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I went one time for 5 days at first on my own acord, but when I said I wanted out they were able to keep me there under the laws in my state. I was already employed and it hasn't ruine by career. Being there was awful, but looking back I would consider it a necessary evil. I got treatment and a medication plan that started me on a better path. Mental health is a full time job for me though. It takes a desire to want to be healthy. If you don't have that, I'm not sure institutionalizing yourself is s good idea.
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>>17014895
(cont)
OP, I highly recommend you to look at wilderness therapy programs. Just by the nature of the program, the staff and the therapists are much higher quality than anything you could find in a hospitalized setting. Even if you hate being outdoors and exercise, it's going to do you a lot more good than traditional psychiatry.
I believe that Second Nature has an adult program still. Just give them a call and talk to them, it may be worth it before going to a hospital.

There are also mental health consultants who specialize in finding programs, and you can hire one to help you find something you can afford. Mental hospitals are literally the Wal-Mart of psychiatry, and if you go to one it's just because you didn't realize there was anything better out there.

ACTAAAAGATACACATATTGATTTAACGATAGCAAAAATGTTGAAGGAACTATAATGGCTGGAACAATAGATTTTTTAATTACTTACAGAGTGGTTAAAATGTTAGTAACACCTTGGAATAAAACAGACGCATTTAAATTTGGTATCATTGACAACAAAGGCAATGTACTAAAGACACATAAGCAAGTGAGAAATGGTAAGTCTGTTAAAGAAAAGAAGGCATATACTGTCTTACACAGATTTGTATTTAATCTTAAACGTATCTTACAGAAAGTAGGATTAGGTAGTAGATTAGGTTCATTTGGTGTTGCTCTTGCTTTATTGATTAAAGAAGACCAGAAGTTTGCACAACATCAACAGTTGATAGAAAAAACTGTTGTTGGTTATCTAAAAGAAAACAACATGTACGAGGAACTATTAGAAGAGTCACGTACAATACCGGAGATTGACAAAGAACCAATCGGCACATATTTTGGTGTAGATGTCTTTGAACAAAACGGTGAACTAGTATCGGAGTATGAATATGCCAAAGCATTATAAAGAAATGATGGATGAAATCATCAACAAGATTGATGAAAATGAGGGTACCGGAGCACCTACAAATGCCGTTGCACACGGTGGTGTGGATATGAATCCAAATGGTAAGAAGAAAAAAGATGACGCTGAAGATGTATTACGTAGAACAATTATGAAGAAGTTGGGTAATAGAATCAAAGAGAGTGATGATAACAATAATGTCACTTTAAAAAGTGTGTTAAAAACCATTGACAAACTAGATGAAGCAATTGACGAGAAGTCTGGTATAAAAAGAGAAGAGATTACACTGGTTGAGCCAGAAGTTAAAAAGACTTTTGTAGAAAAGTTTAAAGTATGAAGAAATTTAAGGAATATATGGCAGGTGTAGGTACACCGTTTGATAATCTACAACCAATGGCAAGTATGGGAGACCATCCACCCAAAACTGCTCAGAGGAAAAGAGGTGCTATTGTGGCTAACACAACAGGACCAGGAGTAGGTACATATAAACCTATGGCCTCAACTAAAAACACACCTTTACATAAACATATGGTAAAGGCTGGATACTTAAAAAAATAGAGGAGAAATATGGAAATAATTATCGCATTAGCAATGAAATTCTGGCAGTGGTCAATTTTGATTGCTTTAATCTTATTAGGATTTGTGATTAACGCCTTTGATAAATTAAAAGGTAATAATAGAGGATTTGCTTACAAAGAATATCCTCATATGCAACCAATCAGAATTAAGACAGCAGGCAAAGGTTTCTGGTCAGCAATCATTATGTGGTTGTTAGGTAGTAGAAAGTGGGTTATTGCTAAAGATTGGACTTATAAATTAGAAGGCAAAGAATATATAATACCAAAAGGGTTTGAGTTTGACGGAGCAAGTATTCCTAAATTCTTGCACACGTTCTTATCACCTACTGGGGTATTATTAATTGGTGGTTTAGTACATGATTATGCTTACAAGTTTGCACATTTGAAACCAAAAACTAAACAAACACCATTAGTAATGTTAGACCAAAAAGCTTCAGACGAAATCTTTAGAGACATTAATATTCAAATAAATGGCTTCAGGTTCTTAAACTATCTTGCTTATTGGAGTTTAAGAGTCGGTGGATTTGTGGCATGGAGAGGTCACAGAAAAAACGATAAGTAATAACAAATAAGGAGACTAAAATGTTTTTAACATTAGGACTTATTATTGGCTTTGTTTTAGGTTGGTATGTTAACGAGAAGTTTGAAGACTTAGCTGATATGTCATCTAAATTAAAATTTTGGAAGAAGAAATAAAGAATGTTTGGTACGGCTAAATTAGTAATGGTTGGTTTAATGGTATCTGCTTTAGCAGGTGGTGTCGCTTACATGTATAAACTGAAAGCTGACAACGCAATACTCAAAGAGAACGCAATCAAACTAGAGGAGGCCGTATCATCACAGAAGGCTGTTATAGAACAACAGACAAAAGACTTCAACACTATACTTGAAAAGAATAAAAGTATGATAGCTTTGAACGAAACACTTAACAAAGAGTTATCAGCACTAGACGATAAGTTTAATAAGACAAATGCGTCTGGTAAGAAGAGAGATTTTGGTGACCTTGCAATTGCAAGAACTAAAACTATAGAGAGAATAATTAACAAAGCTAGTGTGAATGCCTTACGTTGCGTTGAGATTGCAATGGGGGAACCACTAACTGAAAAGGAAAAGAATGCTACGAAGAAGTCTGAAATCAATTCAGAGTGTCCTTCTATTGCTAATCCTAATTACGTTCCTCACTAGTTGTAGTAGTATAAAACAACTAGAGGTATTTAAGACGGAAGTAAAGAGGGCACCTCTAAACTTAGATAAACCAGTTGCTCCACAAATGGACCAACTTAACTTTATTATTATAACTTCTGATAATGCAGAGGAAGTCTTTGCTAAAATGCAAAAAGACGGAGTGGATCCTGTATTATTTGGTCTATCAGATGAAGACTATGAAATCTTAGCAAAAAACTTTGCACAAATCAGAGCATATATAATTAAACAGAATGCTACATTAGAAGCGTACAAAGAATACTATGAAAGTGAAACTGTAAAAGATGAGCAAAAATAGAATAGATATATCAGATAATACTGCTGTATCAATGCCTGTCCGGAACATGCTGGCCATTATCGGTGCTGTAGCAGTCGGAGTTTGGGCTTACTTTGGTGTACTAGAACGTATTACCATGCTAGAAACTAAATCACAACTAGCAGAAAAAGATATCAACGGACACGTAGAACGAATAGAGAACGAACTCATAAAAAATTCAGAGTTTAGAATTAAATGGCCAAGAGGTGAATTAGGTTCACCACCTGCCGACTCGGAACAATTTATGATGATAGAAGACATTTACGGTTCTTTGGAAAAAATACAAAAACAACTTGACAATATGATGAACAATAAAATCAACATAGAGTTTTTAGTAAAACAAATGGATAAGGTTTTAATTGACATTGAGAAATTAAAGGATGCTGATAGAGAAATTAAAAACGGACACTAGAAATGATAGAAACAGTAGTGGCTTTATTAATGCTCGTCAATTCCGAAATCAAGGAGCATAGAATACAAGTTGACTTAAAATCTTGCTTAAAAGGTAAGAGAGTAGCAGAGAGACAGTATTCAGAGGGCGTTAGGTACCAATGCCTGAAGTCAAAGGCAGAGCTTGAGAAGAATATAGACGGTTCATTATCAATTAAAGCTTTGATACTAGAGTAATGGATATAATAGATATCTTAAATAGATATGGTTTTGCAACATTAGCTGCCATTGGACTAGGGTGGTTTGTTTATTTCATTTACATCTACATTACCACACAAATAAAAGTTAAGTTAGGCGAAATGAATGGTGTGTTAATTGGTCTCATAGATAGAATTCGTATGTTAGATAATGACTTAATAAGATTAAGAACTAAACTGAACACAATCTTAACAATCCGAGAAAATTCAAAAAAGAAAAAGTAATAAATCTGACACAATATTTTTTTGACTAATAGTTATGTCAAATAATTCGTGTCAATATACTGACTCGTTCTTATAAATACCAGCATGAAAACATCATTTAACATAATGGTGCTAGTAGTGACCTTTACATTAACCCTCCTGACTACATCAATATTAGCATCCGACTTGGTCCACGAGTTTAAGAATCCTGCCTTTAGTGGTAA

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I don't suppose any of you were on medications or some therapy before the hospitalization?

I have been for almost a year now but lately I've gone form numb-okayish to horribly depressed and suicidal. I think and dream of suicide, it's become a crucial need to do something stupid if not I feel like tearing my skin apart. So I've just started therapy and I'm on three fucking meds (antidepressant, antianxiety and mood stabilizer) yet terribly unstable. Doc and therapist don't even take me seriously anymore when I tell them I want to die, it's almost a joke.

Would more medication, while being hospitalized, even help? I'm terrified to find out that this wouldn't work because if not, I don't know what else to do.

I wish more people will post about their experiences. Would be good to have such a thread, negative and positive experiences with hospitalization and overcoming/dealing with mental illness.